The series has ended on HBO, but it's still being studied from Berkeley, Calif., to Middlebury, Vt. Among the forested New England hills, students explore inner-city drug culture by mainlining 60 hours of The Wire.
It's been two years since HBO aired the final episode of The Wire. Critics praised the TV show for its realistic portrayal of drug culture and its far-reaching influence.
But now a handful of colleges across the country -- including Harvard, Duke and the University of California, Berkeley -- offer courses built around the show.
Jason Mittell teaches one of those classes, "Watching The Wire: Urban America in Serial Television," at Middlebury College in Vermont. He's an associate American studies professor, and he thinks the show's creator, David Simon, tapped into a crucial American subculture.
Simon is exploring another subculture, post-Katrina New Orleans, in his latest series, Treme, which just debuted on HBO.
A Window Into Another World
In the pastoral New England setting of their classroom, students in Mittell's class immerse themselves in 60 hours of Baltimore's gritty underside.
Senior Ben Meader watches with his notebook open and pen poised. He's a geography major who had never seen an episode of the show but decided to add it to his final semester schedule.
"Film and media and television, they have to be regarded as important as literature in how we understand our own culture," says Meader. "I could watch the show on my own and be like, 'Oh, OK, this is an interesting show.' But in order to kind of understand why it was made, when it was made, and how it was made, is something that is really complex and something worth studying."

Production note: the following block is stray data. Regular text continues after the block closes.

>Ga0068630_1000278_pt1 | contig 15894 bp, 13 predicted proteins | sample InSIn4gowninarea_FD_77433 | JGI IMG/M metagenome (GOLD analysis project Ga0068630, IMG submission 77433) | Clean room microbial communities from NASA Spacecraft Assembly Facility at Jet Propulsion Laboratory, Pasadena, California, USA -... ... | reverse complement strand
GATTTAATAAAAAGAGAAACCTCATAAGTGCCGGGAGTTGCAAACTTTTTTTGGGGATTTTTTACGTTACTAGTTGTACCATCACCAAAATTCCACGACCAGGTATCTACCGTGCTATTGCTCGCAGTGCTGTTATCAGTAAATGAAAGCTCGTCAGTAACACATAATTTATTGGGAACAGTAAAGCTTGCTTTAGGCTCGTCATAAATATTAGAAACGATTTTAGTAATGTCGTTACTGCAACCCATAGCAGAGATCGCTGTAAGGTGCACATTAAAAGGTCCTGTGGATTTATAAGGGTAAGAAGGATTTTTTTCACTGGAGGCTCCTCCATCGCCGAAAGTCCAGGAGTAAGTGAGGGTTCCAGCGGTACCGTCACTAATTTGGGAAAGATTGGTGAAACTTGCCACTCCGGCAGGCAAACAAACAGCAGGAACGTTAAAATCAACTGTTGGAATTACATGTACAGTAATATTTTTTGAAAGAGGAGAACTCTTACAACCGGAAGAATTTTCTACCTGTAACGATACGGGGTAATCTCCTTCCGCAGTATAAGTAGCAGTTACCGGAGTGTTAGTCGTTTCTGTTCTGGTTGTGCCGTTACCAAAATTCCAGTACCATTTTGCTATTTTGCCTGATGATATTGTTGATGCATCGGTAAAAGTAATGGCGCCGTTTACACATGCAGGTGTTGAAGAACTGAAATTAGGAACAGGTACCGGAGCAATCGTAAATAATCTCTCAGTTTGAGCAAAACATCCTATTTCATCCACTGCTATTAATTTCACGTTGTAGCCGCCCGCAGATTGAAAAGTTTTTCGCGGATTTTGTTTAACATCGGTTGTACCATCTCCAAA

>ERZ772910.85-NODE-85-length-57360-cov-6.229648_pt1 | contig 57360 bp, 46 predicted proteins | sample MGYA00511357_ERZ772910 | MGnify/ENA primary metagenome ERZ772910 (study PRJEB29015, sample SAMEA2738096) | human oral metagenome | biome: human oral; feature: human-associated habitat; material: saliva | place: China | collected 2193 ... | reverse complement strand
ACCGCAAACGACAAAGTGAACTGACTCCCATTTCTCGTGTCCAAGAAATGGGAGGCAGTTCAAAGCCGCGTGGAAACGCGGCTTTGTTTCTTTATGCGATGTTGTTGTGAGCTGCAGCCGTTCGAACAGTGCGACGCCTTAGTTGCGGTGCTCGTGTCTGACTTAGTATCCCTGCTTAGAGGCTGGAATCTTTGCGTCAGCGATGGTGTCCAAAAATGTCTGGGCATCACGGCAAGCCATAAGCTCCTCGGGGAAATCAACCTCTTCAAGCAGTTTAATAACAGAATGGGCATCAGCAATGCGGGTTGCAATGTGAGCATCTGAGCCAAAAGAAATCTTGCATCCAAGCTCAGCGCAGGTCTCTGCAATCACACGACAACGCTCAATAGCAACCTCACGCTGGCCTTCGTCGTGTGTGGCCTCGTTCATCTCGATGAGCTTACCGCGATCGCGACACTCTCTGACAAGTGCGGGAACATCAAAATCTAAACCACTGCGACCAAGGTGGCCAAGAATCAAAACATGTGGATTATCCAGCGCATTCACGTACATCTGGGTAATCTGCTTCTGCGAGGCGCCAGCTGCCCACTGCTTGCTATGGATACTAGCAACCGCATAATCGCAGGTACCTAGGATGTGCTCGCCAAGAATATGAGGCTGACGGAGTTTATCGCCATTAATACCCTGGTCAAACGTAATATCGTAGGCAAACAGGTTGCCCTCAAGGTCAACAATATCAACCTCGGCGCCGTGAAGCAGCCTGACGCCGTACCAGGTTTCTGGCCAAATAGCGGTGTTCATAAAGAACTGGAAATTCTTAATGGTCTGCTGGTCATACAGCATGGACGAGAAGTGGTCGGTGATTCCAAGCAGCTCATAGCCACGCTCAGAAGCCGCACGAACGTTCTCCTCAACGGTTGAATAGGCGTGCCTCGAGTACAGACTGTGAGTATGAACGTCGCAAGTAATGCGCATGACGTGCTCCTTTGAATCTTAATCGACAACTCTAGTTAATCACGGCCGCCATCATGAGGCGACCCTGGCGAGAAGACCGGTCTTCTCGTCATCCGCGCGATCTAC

Students delve into the social issues raised by The Wire, from the repercussions of legalizing drugs to the impact of lost manufacturing jobs. And they are required to blog about their observations after every episode.
Mittell is a passionate film and TV watcher.
"I think most people look at television as escapist, as lowbrow, as consumerist and not something worth in-depth study," he says.
To outsiders, a class dedicated to a TV show might also look like an easy A. But Mittell tells skeptics to imagine a class devoted to Shakespeare or Dickens. Students read the texts, but they also try to understand the culture.
In one episode the students watched, smooth politician Tommy Carcetti has just won Baltimore's Democratic primary for mayor. And not all the students are happy with his election.
"You have to make choices, and The Wire is nothing if not a constant reminder that you always have to choose between multiple evils, and there's no simple, clear way to do it," Mittell says.
Inner-city Baltimore has little in common with the world most Middlebury students grew up in. The private school charges nearly $52,000 a year in tuition, room and board. And students such as Tahirah Foy are starkly aware of the distinction.
"I guess we also need to keep in the back of our minds that this is a story," she says. "This is fiction. I doubt that we are all prepared to go to the inner city of Baltimore and chill on a corner because we watched The Wire."
And her teacher, Mittell, argues that The Wire deserves study just like the work of Dickens and Hitchcock -- which, after all, were a part of the popular culture of their day. Copyright 2010 Vermont Public Radio. To see more, visit http://www.vpr.net.